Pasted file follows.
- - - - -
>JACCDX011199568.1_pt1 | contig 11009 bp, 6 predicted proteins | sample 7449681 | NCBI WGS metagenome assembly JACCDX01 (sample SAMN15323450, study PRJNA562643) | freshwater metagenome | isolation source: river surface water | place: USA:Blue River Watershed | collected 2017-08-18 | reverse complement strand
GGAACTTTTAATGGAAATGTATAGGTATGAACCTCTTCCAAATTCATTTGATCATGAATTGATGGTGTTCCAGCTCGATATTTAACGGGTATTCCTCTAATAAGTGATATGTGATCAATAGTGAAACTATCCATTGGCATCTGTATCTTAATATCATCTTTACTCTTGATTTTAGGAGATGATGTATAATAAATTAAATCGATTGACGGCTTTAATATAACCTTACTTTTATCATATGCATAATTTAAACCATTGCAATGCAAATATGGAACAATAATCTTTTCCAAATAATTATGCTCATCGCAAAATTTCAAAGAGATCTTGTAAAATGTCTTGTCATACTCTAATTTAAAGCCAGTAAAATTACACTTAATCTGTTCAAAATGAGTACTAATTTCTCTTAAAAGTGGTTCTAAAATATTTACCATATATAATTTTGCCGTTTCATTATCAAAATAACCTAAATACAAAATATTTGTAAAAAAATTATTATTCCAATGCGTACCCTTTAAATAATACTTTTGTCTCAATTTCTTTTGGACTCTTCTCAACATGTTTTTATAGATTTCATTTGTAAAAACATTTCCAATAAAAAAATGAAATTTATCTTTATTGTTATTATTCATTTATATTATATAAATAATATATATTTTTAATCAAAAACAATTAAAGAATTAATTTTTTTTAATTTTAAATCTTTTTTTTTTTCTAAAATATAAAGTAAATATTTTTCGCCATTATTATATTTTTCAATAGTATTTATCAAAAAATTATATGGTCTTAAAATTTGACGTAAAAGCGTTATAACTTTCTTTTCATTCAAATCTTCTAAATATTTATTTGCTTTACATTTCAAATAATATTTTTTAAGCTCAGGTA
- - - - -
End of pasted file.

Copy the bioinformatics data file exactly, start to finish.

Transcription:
>JACCDX011199568.1_pt1 | contig 11009 bp, 6 predicted proteins | sample 7449681 | NCBI WGS metagenome assembly JACCDX01 (sample SAMN15323450, study PRJNA562643) | freshwater metagenome | isolation source: river surface water | place: USA:Blue River Watershed | collected 2017-08-18 | reverse complement strand
GGAACTTTTAATGGAAATGTATAGGTATGAACCTCTTCCAAATTCATTTGATCATGAATTGATGGTGTTCCAGCTCGATATTTAACGGGTATTCCTCTAATAAGTGATATGTGATCAATAGTGAAACTATCCATTGGCATCTGTATCTTAATATCATCTTTACTCTTGATTTTAGGAGATGATGTATAATAAATTAAATCGATTGACGGCTTTAATATAACCTTACTTTTATCATATGCATAATTTAAACCATTGCAATGCAAATATGGAACAATAATCTTTTCCAAATAATTATGCTCATCGCAAAATTTCAAAGAGATCTTGTAAAATGTCTTGTCATACTCTAATTTAAAGCCAGTAAAATTACACTTAATCTGTTCAAAATGAGTACTAATTTCTCTTAAAAGTGGTTCTAAAATATTTACCATATATAATTTTGCCGTTTCATTATCAAAATAACCTAAATACAAAATATTTGTAAAAAAATTATTATTCCAATGCGTACCCTTTAAATAATACTTTTGTCTCAATTTCTTTTGGACTCTTCTCAACATGTTTTTATAGATTTCATTTGTAAAAACATTTCCAATAAAAAAATGAAATTTATCTTTATTGTTATTATTCATTTATATTATATAAATAATATATATTTTTAATCAAAAACAATTAAAGAATTAATTTTTTTTAATTTTAAATCTTTTTTTTTTTCTAAAATATAAAGTAAATATTTTTCGCCATTATTATATTTTTCAATAGTATTTATCAAAAAATTATATGGTCTTAAAATTTGACGTAAAAGCGTTATAACTTTCTTTTCATTCAAATCTTCTAAATATTTATTTGCTTTACATTTCAAATAATATTTTTTAAGCTCAGGTA